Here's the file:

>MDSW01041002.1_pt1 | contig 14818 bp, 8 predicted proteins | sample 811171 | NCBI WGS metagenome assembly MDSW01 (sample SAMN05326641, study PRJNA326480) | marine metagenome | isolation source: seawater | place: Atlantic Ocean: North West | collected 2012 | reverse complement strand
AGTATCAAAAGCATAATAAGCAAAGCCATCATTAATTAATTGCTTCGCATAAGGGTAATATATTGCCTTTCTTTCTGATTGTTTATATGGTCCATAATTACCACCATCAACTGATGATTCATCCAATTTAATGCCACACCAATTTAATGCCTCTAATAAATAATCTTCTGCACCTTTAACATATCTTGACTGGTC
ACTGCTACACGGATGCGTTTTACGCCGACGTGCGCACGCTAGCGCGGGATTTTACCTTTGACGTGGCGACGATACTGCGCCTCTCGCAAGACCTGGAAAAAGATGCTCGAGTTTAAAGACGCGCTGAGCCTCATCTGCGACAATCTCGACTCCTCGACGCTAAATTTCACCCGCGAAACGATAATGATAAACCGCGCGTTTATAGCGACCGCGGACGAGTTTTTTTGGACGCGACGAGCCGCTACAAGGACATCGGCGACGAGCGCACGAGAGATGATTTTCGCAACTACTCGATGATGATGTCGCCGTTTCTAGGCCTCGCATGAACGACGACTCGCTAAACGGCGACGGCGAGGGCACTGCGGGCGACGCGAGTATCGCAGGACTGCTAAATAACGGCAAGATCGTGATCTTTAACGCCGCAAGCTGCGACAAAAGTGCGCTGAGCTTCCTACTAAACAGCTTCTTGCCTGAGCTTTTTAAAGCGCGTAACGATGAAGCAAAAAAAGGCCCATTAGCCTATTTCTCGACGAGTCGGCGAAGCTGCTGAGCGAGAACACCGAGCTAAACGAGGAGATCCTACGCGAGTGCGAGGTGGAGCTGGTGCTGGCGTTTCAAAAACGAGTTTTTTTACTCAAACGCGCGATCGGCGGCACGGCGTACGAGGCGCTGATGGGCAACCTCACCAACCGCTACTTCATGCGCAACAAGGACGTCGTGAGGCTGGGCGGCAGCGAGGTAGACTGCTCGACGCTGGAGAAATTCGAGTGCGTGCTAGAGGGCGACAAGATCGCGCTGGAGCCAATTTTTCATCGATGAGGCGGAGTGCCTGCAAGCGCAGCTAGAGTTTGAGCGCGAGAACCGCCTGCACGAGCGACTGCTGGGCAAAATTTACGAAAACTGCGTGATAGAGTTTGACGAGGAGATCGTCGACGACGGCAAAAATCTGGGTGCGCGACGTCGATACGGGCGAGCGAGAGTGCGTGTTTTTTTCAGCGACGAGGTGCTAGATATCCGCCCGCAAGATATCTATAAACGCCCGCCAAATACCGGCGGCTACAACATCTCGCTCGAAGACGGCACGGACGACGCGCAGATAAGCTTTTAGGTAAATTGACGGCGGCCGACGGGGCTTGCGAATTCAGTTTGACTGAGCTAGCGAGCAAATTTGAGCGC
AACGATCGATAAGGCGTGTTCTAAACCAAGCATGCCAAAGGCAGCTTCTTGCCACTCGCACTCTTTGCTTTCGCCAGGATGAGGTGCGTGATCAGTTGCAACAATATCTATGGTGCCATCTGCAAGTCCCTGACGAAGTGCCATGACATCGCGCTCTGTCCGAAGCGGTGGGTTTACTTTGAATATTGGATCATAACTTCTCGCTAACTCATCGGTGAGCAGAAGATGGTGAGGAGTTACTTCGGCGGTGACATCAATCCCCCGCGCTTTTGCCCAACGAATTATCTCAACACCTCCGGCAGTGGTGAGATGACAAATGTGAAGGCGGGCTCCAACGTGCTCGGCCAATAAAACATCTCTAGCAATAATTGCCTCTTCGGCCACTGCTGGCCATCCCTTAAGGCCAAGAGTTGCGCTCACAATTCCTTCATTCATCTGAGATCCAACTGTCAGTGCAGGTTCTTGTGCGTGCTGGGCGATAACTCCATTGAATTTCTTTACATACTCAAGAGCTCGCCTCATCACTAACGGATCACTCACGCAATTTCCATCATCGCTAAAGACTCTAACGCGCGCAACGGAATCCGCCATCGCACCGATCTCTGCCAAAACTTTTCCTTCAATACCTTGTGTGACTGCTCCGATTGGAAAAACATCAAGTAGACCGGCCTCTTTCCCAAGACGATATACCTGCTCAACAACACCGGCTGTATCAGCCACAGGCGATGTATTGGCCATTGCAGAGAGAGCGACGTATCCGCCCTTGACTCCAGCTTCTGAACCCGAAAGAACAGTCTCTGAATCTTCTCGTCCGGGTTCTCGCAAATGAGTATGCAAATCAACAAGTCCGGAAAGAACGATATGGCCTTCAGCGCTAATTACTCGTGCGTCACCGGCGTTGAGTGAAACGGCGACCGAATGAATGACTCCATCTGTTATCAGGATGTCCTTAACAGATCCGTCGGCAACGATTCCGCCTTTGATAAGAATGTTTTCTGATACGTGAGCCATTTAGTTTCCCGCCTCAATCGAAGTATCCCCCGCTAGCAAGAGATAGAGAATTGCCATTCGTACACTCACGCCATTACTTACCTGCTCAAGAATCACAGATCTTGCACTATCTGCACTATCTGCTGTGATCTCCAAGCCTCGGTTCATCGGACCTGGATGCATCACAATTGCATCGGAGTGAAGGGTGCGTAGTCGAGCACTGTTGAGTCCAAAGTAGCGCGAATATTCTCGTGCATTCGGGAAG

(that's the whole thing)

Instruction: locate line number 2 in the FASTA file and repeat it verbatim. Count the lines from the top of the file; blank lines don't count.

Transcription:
AGTATCAAAAGCATAATAAGCAAAGCCATCATTAATTAATTGCTTCGCATAAGGGTAATATATTGCCTTTCTTTCTGATTGTTTATATGGTCCATAATTACCACCATCAACTGATGATTCATCCAATTTAATGCCACACCAATTTAATGCCTCTAATAAATAATCTTCTGCACCTTTAACATATCTTGACTGGTC